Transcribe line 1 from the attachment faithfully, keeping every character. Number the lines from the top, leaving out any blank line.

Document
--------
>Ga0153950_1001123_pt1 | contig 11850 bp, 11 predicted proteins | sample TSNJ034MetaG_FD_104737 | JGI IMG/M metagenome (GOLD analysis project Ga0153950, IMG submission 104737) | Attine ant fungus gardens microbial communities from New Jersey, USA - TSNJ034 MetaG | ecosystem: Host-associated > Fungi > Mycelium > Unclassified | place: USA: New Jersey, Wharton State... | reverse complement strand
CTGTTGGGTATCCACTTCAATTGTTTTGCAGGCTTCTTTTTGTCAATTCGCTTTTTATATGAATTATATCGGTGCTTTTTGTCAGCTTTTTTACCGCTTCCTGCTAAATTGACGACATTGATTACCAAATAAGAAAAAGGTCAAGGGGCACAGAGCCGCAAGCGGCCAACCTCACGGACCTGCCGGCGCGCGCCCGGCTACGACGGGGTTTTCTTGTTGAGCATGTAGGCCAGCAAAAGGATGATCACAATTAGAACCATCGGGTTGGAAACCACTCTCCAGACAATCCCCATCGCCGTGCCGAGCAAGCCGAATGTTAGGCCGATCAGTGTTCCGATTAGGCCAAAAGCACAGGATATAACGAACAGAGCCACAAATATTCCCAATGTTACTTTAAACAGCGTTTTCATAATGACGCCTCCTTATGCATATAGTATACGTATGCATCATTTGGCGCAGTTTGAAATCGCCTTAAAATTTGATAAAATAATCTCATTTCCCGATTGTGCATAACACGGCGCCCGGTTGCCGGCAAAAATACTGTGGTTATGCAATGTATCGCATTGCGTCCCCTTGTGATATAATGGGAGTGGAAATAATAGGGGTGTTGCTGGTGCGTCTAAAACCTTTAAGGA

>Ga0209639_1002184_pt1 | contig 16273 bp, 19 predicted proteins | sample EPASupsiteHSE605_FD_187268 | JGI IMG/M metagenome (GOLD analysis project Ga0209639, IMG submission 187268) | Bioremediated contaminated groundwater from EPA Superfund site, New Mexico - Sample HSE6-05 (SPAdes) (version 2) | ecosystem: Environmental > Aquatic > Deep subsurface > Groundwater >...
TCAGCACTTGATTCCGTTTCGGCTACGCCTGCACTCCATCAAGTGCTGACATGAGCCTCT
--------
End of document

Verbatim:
>Ga0153950_1001123_pt1 | contig 11850 bp, 11 predicted proteins | sample TSNJ034MetaG_FD_104737 | JGI IMG/M metagenome (GOLD analysis project Ga0153950, IMG submission 104737) | Attine ant fungus gardens microbial communities from New Jersey, USA - TSNJ034 MetaG | ecosystem: Host-associated > Fungi > Mycelium > Unclassified | place: USA: New Jersey, Wharton State... | reverse complement strand